Bedsore Hospitalizations Up 80% — Average Stay Costs More Than $16,000

According to a recent article in the Washington Post, the most recent data period (1993-2006) showed an increase in hospitalizations for bedsores of 80 percent. This at a time when bedsores are never supposed to happen in the medical community, at least according to federal guidelines.  Also known as pressure ulcers or decubitus ulcers, bedsores typically afflict people who are bed-ridden — so they are largely problems for the elderly, invalids and people who have suffered strokes or dementia. 

Pressure ulcers were the primary diagnosis in about 45,000 hospital admissions in 2006, compared to 35,800 in 1993.  They were a secondary diagnosis in 457,800 admissions in 2006, compared to 245,600 in 1993.  That seems to indicate that there were over half a million hospital admissions in 2006 related to bedsores — some of which were developed AFTER admission.

Bedsore hospitalizations, according to the Post article, last longer and cost more than many other hospitalizations, with an average stay of 13 to 14 days and an average cost of about $16,755 to $20,430, compared to an average stay for all admissions of 5 days and $10,000.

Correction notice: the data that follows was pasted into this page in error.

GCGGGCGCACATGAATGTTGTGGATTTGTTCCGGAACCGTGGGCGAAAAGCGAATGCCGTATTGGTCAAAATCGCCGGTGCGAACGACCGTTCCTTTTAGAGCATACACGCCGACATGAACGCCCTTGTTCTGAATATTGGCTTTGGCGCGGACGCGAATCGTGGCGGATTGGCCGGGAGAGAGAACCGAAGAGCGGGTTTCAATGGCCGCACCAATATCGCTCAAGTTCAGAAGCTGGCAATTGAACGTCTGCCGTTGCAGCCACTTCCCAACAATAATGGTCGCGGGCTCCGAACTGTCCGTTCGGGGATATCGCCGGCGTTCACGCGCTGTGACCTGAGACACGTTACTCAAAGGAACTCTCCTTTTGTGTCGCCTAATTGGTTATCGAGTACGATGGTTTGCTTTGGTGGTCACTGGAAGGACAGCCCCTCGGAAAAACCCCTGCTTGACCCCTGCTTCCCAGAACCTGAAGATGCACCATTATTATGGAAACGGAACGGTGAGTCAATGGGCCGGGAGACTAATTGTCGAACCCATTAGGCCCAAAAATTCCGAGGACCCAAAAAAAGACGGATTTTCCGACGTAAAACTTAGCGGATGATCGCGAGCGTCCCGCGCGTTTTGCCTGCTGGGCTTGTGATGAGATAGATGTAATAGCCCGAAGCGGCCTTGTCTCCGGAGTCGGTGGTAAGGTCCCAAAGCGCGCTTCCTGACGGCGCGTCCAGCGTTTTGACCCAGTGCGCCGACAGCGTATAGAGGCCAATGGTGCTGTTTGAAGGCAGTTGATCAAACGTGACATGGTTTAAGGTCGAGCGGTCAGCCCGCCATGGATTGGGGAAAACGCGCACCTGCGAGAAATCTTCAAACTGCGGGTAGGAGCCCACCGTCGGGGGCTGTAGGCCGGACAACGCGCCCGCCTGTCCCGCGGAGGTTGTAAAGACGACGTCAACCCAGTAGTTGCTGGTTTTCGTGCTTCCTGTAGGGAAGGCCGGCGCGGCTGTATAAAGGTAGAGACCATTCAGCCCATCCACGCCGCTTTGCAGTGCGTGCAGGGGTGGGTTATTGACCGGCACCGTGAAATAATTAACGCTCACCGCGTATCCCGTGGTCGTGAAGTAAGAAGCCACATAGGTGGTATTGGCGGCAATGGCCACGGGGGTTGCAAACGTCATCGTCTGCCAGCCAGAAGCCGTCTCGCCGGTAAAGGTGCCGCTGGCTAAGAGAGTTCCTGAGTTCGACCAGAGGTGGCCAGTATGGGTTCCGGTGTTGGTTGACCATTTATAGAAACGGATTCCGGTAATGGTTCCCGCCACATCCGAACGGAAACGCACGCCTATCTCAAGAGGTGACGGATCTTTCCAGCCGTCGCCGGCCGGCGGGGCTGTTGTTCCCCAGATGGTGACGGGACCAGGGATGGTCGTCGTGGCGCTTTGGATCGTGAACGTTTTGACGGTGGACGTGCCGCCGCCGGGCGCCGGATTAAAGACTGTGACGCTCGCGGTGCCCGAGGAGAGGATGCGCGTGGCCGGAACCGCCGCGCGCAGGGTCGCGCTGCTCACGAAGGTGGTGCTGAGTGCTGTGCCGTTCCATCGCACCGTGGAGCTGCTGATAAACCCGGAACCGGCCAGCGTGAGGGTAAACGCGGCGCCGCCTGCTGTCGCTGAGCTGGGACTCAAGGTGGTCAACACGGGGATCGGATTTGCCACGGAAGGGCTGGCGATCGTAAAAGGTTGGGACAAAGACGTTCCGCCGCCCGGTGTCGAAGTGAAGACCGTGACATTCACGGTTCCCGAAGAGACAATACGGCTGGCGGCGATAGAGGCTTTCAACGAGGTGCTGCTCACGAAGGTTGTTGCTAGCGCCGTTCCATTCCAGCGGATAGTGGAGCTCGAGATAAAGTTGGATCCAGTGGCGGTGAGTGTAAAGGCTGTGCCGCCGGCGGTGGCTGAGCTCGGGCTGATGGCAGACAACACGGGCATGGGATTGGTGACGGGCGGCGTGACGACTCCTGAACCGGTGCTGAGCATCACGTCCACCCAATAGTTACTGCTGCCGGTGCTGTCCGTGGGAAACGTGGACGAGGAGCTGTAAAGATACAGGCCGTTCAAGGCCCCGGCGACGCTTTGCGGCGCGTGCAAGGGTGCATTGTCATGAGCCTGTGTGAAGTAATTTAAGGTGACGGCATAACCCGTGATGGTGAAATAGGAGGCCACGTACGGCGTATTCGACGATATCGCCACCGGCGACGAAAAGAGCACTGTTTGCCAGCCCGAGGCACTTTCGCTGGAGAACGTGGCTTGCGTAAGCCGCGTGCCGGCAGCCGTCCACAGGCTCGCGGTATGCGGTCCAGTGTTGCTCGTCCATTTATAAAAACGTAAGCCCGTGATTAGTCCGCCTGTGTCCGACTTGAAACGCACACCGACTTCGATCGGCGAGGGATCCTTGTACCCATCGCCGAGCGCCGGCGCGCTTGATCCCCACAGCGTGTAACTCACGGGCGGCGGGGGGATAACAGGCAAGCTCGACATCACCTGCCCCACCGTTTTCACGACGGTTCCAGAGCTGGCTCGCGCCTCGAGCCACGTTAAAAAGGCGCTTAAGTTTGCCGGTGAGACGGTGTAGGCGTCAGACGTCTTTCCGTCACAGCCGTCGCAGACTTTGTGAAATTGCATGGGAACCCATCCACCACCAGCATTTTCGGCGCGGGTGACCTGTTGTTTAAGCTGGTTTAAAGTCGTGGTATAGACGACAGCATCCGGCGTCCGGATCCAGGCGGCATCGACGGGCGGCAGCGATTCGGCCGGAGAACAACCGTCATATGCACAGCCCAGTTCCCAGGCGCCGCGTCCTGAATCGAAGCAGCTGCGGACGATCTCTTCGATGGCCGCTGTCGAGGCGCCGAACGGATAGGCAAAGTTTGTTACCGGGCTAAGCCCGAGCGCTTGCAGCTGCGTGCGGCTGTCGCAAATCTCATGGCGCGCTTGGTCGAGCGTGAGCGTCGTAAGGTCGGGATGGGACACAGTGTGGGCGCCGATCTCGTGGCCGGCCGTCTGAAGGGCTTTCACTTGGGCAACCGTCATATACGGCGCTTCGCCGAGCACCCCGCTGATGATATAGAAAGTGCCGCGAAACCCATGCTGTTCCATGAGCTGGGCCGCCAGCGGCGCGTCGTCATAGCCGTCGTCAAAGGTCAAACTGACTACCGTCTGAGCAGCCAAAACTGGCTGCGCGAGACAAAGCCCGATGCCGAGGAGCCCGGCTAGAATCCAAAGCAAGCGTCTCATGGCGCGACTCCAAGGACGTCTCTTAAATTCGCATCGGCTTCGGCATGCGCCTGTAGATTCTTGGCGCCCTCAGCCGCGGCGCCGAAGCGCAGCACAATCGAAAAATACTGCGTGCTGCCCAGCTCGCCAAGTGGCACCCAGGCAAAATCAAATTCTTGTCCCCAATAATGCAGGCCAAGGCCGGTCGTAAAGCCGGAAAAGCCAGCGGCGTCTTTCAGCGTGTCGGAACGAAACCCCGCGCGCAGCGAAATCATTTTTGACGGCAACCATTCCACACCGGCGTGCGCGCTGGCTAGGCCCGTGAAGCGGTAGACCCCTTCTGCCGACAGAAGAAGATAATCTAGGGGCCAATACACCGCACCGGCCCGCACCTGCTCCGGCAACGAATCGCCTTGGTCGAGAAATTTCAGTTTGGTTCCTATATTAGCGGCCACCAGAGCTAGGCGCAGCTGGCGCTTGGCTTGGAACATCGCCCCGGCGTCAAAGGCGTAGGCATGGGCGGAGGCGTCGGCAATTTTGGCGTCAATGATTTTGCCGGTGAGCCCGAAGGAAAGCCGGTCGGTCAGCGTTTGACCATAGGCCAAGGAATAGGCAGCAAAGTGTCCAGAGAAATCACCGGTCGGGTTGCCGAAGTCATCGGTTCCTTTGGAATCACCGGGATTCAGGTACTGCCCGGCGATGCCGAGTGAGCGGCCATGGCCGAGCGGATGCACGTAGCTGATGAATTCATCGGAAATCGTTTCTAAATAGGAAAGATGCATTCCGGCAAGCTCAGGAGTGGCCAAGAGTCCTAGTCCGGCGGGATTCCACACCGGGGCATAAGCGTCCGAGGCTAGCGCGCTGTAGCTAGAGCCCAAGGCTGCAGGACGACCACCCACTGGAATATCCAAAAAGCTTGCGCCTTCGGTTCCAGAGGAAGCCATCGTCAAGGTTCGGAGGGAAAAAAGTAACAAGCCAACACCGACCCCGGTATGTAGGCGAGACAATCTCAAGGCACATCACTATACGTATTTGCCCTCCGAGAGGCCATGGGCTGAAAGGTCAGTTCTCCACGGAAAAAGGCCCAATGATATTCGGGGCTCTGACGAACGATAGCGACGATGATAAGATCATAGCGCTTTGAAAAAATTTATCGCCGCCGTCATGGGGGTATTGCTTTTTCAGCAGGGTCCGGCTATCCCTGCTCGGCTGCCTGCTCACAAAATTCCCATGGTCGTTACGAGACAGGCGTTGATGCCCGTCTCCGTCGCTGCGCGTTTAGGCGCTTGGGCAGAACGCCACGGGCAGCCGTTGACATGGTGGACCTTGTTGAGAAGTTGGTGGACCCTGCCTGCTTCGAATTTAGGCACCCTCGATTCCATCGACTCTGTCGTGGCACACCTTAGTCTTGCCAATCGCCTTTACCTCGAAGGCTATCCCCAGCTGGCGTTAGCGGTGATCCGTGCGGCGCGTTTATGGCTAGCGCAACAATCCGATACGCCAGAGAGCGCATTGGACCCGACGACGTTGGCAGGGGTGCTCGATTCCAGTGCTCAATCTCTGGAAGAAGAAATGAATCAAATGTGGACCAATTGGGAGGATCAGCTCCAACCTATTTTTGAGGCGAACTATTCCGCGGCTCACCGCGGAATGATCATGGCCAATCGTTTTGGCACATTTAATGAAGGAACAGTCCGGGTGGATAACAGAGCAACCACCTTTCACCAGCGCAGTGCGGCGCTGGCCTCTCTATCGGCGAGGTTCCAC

One new treatment for difficult-to-heal sores and wounds that has received wide interest has been the revival of the ancient custom of applying honey to sores to help them heal.  A known antimicrobial, honey is inhospitable to bacteria, which is why you don’t have to refrigerate it at home.  Seattle’s KING television, channel 5, summed it up recently:  And more recently, this article appeared on Channel 7 television in Denver, based on work done at Georgetown University:  

The product referenced is MediHONEY(tm), the only honey topical made from manuka honey from New Zealand, and the longest-lasting honey topical for advanced wound treatment.  And unlike antibiotics, honey has few, if any, side effects.

For information on MediHONEY, which is a product of Derma Sciences Inc* (EBB:DSCI), visit


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